Adrian J. Boas
On Setting Things Straight
As an expatriate who's "homing thoughts" (in the words of the song) fly to that now sadly blackened country, I dedicate this small piece to Australia, its people and its flora and fauna.
I have in my office a large modern map of the world. It is not the typical map. It differs from all the others in that the names printed on it are upside-down. In order to comprehend it the entire map needs to be reversed. Only then do the titles of lands and seas appear as they should. But something still seems not quite right with the continents and islands - Antarctica is at the top, Greenland, Russia and Canada at the bottom. And yet, for me this unusual map is very pleasing. Here, almost on its own, squat in the middle of the top third, is Australia, familiar, if oddly reversed, and for once in the respectful position that it should possess – smack in the centre.
Growing up in Melbourne, at the very south of Australia, I was always aware that this was the centre of the world. But our schoolbooks and those vast wall maps our geography teacher used to carry into class told us otherwise. They presented a distorted view, promoted by generations of misled and misleading Europeans, that had Australia buried away somewhere down at the bottom of the world in an ocean of emptiness. As if we didn't matter. It took an enterprising Queensland cartographer, of rare intelligence and audacity, and willing to face the backlash of small-minded northerners, to restore honour by giving a noble continent its rightful place in the world.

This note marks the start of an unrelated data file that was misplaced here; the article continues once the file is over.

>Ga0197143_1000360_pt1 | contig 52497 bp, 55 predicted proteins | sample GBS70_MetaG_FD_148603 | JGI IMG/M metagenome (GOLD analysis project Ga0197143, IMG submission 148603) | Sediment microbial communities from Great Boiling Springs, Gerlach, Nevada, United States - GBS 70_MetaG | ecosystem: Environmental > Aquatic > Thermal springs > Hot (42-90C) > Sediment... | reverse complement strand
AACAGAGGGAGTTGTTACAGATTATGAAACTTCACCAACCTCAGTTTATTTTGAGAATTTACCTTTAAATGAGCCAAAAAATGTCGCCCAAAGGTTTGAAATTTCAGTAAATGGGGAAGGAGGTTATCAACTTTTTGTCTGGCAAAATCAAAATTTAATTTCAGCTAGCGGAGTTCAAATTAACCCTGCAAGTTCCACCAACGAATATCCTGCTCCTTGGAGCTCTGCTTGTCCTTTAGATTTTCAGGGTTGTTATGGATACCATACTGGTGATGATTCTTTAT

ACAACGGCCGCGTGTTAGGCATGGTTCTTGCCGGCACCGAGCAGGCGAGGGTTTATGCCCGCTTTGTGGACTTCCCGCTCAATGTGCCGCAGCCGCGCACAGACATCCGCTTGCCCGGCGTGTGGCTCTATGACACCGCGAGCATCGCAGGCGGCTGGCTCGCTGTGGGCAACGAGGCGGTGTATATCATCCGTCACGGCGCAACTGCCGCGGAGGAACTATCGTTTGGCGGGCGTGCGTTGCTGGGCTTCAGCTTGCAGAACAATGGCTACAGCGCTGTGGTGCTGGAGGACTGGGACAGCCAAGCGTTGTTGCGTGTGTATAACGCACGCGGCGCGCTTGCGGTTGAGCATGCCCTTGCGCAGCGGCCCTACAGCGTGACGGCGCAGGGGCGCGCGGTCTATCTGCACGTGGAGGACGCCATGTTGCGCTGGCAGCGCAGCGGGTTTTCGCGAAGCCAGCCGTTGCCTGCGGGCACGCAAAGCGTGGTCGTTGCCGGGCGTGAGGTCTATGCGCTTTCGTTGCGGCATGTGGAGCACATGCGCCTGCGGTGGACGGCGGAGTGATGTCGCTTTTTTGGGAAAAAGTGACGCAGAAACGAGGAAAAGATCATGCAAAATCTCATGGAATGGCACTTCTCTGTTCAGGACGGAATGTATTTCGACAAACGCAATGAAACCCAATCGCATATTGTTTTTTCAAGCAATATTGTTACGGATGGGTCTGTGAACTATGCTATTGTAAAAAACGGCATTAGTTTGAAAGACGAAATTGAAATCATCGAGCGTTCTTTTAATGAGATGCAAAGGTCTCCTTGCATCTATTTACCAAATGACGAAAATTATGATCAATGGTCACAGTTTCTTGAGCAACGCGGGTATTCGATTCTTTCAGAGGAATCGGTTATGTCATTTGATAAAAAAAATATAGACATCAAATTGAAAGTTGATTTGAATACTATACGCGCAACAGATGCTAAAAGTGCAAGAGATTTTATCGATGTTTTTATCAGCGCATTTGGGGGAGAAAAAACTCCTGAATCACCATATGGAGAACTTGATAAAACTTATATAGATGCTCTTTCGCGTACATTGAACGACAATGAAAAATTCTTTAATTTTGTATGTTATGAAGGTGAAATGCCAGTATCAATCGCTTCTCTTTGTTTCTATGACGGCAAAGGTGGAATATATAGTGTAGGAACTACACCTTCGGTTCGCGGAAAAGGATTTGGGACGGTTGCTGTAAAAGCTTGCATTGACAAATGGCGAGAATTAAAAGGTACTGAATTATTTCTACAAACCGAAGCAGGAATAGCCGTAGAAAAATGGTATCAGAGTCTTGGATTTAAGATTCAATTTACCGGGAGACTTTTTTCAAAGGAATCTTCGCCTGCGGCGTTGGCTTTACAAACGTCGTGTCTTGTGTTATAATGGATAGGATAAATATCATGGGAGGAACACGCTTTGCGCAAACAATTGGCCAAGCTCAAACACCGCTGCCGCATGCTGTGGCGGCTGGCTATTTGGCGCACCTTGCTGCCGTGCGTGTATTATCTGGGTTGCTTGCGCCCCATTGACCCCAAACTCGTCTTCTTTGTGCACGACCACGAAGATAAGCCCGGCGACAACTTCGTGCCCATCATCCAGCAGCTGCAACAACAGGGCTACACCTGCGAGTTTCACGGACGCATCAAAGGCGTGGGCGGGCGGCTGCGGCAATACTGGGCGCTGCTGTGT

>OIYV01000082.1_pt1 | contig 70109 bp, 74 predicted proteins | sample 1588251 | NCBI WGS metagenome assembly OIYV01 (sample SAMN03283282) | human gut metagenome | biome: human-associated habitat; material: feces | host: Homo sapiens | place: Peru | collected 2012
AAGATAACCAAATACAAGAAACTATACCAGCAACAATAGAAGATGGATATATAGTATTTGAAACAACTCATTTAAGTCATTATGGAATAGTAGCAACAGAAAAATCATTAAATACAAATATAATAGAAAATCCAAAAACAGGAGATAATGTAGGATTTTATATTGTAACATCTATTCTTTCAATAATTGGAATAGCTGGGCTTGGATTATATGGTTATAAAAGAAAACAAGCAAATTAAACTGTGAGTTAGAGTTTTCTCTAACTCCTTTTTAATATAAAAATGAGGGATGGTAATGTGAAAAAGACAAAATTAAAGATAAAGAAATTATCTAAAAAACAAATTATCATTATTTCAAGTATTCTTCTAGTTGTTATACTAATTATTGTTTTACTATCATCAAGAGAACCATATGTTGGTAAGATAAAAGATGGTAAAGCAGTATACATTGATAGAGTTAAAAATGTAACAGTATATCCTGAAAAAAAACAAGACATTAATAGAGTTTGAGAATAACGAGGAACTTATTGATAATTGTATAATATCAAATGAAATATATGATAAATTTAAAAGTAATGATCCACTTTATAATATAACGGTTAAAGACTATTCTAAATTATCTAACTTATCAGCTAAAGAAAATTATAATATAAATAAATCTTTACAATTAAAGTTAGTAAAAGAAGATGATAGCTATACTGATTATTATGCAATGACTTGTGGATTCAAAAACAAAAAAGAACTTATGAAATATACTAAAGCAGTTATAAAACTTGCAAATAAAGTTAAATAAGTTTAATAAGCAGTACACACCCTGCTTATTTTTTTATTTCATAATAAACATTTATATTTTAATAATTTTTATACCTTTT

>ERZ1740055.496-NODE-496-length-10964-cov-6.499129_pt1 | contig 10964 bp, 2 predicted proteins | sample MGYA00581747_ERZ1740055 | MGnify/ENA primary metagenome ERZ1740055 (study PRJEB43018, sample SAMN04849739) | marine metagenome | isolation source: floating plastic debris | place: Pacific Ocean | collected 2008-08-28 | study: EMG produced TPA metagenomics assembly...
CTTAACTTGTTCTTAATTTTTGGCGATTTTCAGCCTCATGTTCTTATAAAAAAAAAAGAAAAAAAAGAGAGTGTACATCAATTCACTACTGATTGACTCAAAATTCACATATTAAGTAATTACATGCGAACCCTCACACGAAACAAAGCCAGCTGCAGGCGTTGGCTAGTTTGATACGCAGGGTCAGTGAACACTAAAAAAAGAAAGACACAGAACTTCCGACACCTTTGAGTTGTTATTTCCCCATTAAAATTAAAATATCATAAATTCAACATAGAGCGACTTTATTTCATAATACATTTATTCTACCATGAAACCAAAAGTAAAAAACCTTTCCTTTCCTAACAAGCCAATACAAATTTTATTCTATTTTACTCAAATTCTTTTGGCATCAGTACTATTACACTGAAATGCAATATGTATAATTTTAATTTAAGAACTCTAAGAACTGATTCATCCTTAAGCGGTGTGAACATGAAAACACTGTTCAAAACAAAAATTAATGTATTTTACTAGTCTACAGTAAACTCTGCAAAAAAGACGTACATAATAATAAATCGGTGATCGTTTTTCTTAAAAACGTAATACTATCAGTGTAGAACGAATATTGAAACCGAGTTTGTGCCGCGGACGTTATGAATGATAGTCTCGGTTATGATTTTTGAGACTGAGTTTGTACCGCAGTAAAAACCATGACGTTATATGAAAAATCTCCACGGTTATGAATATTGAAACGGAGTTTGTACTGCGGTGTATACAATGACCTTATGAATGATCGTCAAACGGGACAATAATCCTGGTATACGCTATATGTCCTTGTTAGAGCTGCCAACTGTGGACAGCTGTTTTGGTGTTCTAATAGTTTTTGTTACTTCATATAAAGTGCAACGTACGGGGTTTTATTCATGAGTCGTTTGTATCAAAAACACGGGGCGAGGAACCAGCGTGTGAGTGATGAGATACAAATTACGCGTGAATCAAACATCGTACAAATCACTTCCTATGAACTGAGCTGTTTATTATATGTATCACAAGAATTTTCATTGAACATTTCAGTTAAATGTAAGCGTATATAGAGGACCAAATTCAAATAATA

We might excuse the medieval mapmakers from getting this part of it wrong. The discovery of Australia was still far off in the distance. But at least, if some other place had to be given the honour of being at the centre of the world, they were astute enough to realise that it should be Jerusalem.
There was in fact one medieval cartographer who, despite the trend of having the east (not yet the north) at the top, realised that this need not necessarily be the case. I have mentioned him in the past, Muhammad al-Idrisi, the twelfth century Moroccan born geographer and traveller who gave us some important information on Frankish Jerusalem. He created the Tabula Rogeriana, a world map and accompanying text known in Arabic as the Kitab Rujar or the “Book of Pleasant Journeys into Faraway Lands" (نزهة المشتاق في اختراق الآفاق). Written in Arabic and Latin, it was commissioned by the Norman King Roger II of Sicily around 1138. Al-Idrisi spent some fifteen years working on it at the king's court in Palermo, completing it in 1154. It is known today from ten surviving copies, the earliest dating to the fourteenth century (c. 1325). It seems then that the Queensland cartographer was not entirely original in his reversal of the world.